CTUIR to Host Domestic Violence Summit July 9-11 at Wildhorse Resort

Family Violence Services Manager Desiree Coyote, right, walks with Education Administrative Assistant Andria Scott and a child during a remembrance walk commemorating Missing and Murdered Indigenous Women People Week on May 6. The FVS is a hosting its 2024 Tribal State & Federal Summit that will focus on domestic violence July 9-11 at the Wildhorse Resort & Casino. (Photo courtesy of CTUIR)

The Confederated Tribes of the Umatilla Indian Reservation’s (CTUIR) Family Violence Services (FVS) will hold a Tribal State & Federal Summit focusing on domestic violence July 9-11 at the Wildhorse Resort & Casino.

FVS Coordinator Desiree Coyote said the CTUIR held its first summit in 2004 to enhance skills of professionals and community awareness. Since then FVS has held at least six summits.

“The 2007 summit was specifically designed for law enforcement, systems and our community,” she said. “In 2010, a conference was held just after the CTUIR adopted a new and updated domestic and sexual violence code, which included confidentiality for tribal domestic violence advocacy. The 2013 summit was specific to tribal, state and federal professionals as this was just after CTUIR had some experience prosecuting non-Natives in tribal court and solidifying our use of tribal protections orders.

Coyote said this year’s summit follows the 2022 Violence Against Women Act renewal, which expanded tribal courts’ criminal jurisdiction to cover non-Native suspects of sexual assault, child abuse, stalking and sex trafficking. The act also strengthened the application of evidence-based practice by law enforcement in responding to gender-based violence, including promoting the use of trauma-informed, victim-centered training and improving homicide-reduction initiatives.

This year’s summit agenda includes sessions regarding:

  • The importance of a trauma-informed approach in working with families, survivors and communities by integrating trauma awareness into everyday interactions
  • The importance of confidentiality in providing victim service and how privacy is essential to survivors of domestic and sexual violence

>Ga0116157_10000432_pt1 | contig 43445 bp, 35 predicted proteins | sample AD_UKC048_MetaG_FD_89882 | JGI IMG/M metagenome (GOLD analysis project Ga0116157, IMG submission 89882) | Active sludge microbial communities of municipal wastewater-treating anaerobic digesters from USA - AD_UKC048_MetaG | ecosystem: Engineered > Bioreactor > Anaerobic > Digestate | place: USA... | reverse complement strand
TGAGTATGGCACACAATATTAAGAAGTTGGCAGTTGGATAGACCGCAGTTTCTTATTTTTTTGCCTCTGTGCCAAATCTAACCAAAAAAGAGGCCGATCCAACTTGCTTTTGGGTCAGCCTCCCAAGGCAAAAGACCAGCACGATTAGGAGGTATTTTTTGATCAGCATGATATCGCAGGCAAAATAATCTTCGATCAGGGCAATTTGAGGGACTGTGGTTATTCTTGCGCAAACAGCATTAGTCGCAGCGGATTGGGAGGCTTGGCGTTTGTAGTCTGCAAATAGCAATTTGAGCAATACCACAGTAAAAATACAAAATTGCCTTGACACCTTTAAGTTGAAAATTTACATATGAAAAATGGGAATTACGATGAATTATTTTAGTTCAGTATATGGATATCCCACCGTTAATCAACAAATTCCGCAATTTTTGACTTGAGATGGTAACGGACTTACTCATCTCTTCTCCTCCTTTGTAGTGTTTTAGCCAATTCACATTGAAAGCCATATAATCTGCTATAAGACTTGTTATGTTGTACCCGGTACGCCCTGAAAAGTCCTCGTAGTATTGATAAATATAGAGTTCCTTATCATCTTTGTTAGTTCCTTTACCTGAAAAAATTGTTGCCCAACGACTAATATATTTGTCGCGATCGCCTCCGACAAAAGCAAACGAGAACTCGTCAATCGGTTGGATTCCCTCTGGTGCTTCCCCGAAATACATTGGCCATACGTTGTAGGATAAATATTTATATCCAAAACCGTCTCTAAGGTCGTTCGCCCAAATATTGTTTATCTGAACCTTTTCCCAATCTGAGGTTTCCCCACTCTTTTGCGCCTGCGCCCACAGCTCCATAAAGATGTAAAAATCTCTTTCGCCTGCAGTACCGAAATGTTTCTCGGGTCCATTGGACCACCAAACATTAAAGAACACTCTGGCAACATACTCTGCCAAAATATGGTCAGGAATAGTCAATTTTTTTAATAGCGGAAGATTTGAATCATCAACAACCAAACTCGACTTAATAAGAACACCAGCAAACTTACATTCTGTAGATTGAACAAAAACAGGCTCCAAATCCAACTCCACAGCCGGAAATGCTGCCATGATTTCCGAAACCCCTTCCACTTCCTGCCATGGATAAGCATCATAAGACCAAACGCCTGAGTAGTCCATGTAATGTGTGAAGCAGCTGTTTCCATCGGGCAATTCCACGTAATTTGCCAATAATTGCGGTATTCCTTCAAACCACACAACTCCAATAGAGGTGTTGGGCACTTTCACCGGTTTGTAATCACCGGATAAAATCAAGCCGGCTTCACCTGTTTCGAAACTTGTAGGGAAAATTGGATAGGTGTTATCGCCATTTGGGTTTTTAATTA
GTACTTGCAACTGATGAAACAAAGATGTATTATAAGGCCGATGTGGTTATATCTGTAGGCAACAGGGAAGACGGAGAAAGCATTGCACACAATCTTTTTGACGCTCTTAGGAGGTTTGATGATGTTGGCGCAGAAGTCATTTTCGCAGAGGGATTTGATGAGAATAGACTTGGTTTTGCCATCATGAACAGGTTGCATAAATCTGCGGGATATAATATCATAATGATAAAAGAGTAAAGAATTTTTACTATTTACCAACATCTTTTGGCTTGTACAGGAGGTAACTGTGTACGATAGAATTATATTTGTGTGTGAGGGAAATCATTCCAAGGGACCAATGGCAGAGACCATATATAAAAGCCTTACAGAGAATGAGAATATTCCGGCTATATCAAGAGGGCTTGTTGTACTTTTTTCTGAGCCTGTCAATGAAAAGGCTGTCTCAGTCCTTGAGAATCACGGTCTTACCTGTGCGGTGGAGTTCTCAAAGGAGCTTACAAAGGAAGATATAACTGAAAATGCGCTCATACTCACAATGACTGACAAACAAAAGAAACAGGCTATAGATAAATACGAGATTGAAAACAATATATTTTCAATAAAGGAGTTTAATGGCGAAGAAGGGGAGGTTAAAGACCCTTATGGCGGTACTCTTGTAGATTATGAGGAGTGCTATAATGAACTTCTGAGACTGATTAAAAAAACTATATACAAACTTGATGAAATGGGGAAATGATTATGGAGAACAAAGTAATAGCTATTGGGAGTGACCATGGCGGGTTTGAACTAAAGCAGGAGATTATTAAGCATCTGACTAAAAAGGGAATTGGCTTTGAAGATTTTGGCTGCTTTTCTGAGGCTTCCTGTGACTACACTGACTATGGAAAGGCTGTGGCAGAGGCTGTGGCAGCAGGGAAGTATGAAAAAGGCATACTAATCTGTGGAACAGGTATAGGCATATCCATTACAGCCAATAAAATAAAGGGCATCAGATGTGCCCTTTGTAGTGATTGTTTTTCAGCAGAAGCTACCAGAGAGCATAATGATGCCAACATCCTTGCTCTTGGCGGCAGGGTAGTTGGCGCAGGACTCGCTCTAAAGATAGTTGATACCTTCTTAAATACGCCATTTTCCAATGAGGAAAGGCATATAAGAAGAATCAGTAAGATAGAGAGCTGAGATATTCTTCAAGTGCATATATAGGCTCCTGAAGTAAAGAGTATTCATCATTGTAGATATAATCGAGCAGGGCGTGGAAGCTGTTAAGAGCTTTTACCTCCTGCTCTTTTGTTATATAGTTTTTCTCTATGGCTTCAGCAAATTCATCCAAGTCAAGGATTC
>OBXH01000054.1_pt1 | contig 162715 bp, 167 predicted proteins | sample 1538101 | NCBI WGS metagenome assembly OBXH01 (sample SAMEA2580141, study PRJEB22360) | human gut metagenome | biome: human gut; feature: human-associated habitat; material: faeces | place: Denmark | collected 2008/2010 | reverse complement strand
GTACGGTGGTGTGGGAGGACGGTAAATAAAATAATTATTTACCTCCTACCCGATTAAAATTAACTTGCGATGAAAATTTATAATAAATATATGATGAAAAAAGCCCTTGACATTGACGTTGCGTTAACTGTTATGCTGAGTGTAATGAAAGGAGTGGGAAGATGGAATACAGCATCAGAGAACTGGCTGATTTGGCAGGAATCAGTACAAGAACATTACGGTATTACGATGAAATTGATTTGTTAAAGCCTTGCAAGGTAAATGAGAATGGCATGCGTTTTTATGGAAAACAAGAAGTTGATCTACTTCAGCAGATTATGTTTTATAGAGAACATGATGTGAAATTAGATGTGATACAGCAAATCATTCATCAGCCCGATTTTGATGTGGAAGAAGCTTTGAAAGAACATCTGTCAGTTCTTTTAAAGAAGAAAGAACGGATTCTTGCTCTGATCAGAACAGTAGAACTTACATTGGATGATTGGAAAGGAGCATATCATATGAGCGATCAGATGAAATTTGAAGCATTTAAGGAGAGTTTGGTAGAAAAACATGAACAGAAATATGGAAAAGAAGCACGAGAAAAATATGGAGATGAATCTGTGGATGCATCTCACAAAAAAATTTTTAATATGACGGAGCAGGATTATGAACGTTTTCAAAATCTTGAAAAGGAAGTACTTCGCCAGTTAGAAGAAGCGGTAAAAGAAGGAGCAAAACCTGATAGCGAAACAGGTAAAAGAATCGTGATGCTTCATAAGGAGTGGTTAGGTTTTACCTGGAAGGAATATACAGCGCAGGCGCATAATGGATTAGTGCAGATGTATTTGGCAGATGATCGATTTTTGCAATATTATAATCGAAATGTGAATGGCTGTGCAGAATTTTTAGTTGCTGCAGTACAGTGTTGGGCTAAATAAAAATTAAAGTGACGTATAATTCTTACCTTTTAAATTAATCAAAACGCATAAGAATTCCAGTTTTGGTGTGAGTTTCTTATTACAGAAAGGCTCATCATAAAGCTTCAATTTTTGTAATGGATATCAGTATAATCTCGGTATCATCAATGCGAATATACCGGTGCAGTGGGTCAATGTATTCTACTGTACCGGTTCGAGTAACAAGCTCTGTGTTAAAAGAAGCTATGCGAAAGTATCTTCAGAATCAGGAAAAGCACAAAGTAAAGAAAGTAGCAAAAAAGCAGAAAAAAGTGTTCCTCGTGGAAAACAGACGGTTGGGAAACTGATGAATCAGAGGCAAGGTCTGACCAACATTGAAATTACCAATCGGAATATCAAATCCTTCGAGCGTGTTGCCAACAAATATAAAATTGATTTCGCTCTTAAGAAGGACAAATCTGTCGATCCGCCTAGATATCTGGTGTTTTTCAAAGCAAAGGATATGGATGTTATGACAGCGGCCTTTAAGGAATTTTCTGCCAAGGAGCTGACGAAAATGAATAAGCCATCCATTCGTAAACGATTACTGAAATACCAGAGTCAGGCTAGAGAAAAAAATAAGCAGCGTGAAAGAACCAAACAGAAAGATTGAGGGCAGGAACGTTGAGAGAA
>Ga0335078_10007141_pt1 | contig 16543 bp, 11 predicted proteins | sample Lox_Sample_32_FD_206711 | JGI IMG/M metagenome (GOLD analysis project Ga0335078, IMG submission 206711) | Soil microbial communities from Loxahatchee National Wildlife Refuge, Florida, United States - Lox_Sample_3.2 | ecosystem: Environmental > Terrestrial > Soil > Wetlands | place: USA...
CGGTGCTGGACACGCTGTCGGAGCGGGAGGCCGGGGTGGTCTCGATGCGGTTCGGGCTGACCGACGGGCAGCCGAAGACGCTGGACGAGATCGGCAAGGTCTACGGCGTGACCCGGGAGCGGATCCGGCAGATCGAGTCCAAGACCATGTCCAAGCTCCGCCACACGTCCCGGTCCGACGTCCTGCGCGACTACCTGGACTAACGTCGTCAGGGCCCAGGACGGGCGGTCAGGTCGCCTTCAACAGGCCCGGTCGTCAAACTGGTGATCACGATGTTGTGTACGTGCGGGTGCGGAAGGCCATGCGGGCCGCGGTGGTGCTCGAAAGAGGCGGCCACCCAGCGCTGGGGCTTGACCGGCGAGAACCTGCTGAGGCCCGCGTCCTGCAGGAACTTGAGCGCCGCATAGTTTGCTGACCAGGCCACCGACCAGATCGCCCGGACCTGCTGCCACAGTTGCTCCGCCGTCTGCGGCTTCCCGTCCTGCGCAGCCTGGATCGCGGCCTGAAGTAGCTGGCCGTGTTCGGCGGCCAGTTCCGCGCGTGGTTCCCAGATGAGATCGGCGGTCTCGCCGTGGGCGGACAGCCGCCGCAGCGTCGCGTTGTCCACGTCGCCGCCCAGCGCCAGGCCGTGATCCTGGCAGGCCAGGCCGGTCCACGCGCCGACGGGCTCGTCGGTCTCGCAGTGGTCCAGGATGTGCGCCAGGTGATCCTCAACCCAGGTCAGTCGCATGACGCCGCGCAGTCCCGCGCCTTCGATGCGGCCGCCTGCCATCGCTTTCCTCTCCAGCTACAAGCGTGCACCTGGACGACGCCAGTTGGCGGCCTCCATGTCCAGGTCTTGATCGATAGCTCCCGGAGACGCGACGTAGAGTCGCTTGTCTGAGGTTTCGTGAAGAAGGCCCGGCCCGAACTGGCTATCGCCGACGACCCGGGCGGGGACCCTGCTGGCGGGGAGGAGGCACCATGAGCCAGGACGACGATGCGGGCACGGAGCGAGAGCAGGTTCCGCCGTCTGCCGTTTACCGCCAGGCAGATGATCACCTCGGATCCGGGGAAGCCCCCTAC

• How strangulation and traumatic brain injuries caused by domestic violence are rarely identified and almost never treated
  • The barriers, inequities and system challenges resulting from unjust domestic violence and child welfare responses

“Often, when intimate partner violence occurs, the system (police, child welfare, etc.) are quick to acknowledge the violence and that children may see or hear the violence,” Coyote said. “However, the incident impacts the whole family and often for a lifetime. Children, newborn, infant, youth and teens are impacted physically, emotionally, mentally and spiritually – the whole being. From the context of the systems, theirs is a work or practice handed down over generations that did not look at nor address the healing of the whole person. Bias, values, belief, stereotypes, ignorance and racism bleed into action, policy and laws, which in turn impacts our people who seek services or are forced to receive services by the systems.”

Coyote said agencies expected to attend include the Oregon Department of Human Services Child Welfare Division, Oregon Department of Justice, Umatilla County Juvenile Division and Umatilla County Community Corrections. She added that officials from the Confederated Tribes of Warm Springs, Coquille Indian Tribe, Klamath Tribes, Confederated Tribes of the Grand Ronde and Confederated Tribes of the Siletz are also expected to attend.

Tribal and non-tribal professionals and community members are invited to attend the free summit. For information, call 541-429-7415 or email desireecoyote@ctuir.org.


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